BNL, Upton, Long Island, New York
  • D. T. Abell, G. I. Bell, D. L. Bruhwiler, R. Busby, J. R. Cary, D. A. Dimitrov, P. Messmer, V. H. Ranjbar, D. S. Smithe, A. V. Sobol, P. Stoltz
    Tech-X, Boulder, Colorado
  • A. V. Aleksandrov, D. L. Douglas, Y. W. Kang
    ORNL, Oak Ridge, Tennessee
  • H. Bluem, M. D. Cole, A. J. Favale, D. Holmes, J. Rathke, T. Schultheiss, J. J. Sredniawski, A. M.M. Todd
    AES, Princeton, New Jersey
  • A. V. Burov, S. Nagaitsev, L. R. Prost
    Fermilab, Batavia, Illinois
  • Y. S. Derbenev, P. Kneisel, J. Mammosser, H. L. Phillips, J. P. Preble, C. E. Reece, R. A. Rimmer, J. Saunders, M. Stirbet, H. Wang
    Jefferson Lab, Newport News, Virginia
  • V. V. Parkhomchuk, V. B. Reva
    BINP SB RAS, Novosibirsk
  • A. O. Sidorin, A. V. Smirnov
    JINR, Dubna, Moscow Region
  Funding: Work done under the auspices of the US DOE with support from the US DOD.

The physics interest in a luminosity upgrade of RHIC requires the development of a cooling-frontier facility. Detailed cooling calculations have been made to determine the efficacy of electron cooling of the stored RHIC beams. This has been followed by beam dynamics simulations to establish the feasibility of creating the necessary electron beam. Electron cooling of RHIC at collisions requires electron beam energy up to about 54 MeV at an average current of between 50 to 100 mA and a particularly bright electron beam. The accelerator chosen to generate this electron beam is a superconducting Energy Recovery Linac (ERL) with a superconducting RF gun with a laser-photocathode. An intensive experimental R&D program engages the various elements of the accelerator: Photocathodes of novel design, superconducting RF electron gun of a particularly high current and low emittance, a very high-current ERL cavity and a demonstration ERL using these components.

slides icon Slides  
FRPMS112 Absolute Measurement of the Polarization of High Energy Proton Beams at RHIC 4369
  • Y. Makdisi, A. Bravar, G. Bunce, R. L. Gill, H. Huang, A. Khodinov, A. Kponou, Z. Li, W. Meng, A. N. Nass, S. Rescia, A. Zelenski
    BNL, Upton, Long Island, New York
  • I. G. Alekseev, D. Svirida
    ITEP, Moscow
  • M. Chapman, W. Haeberli, T. Wise
    UW-Madison/PD, Madison, Wisconsin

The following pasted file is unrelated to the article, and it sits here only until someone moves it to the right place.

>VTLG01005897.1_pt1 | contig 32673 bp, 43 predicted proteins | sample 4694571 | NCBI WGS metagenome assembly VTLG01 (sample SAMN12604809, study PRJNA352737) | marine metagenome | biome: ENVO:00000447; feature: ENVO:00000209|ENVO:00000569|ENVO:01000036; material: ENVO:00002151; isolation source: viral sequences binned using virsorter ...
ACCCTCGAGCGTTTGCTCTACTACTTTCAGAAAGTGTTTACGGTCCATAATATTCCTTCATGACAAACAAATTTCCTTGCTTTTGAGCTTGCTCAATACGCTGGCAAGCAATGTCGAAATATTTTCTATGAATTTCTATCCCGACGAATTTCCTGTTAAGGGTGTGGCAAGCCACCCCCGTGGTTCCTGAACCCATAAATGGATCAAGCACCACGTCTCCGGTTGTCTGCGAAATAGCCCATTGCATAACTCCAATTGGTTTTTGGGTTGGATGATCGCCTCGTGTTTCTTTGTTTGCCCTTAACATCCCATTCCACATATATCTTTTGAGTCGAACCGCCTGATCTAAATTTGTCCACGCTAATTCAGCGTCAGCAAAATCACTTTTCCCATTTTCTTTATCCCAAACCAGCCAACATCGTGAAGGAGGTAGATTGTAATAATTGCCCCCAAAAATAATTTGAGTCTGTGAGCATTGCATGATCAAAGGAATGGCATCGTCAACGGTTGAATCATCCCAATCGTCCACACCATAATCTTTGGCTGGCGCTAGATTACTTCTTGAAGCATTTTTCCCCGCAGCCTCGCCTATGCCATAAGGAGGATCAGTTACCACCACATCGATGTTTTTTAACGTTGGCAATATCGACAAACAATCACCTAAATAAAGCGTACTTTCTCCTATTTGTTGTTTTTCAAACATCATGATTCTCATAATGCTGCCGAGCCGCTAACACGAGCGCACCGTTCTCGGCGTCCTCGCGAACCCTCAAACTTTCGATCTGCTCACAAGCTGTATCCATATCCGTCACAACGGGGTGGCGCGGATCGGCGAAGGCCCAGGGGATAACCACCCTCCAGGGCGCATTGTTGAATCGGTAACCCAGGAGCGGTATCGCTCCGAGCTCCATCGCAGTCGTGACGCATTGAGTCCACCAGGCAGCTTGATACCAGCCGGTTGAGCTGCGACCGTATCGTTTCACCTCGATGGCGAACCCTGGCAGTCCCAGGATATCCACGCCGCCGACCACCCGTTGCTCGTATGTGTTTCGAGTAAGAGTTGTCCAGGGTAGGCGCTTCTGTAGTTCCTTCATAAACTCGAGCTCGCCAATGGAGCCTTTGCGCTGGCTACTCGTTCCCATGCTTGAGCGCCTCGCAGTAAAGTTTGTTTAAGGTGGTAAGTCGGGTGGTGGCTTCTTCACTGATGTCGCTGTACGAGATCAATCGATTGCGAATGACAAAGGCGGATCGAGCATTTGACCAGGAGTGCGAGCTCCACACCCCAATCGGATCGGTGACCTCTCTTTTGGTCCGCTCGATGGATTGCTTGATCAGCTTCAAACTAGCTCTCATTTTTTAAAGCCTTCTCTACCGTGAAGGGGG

• S. Dhawan
    Yale University, Physics Department, New Haven, CT
  • O. Eyser
    UCR, Riverside, California
  • O. Jinnouchi, I. Nakagawa
    RBRC, Upton, Long Island, New York
  • H. Okada, N. Saito
    Kyoto University, Kyoto
  • E. J. Stephenson
    IUCF, Bloomington, Indiana
  Funding: Work supported by the Department of Energy Contract no. DE-AC02-98CH10886 and the RIKEN BNL Research Center.

The spin physics program at the Relativistic Heavy Ion Collider (RHIC) requires knowledge of the proton beam polarization to better than 5%. To achieve this goal, a polarized hydrogen jet target was installed in RHIC where it intersects both beams. The premise is to utilize the precise knowledge of the jet proton polarization to measure the analyzing power in the proton - proton elastic scattering process in the Coulomb Nuclear Interference (CNI) region at the prescribed RHIC proton beam energy, then use the reverse reaction to measure the degree of the beam polarization, and finally confront the results with simultaneous measurements by the fast high statistics polarimeter that measure the p-Carbon elastic scattering process in the CNI region to calibrate the latter. In this presentation, the polarized jet target mechanics, operation, detector systems and the p-Carbon polarimeter are described. The statistical accuracy attained as well as the systematic uncertainties will be discussed. Such techniques may well become the standard for high energy polarized proton beams planned elsewhere in Russia and Japan.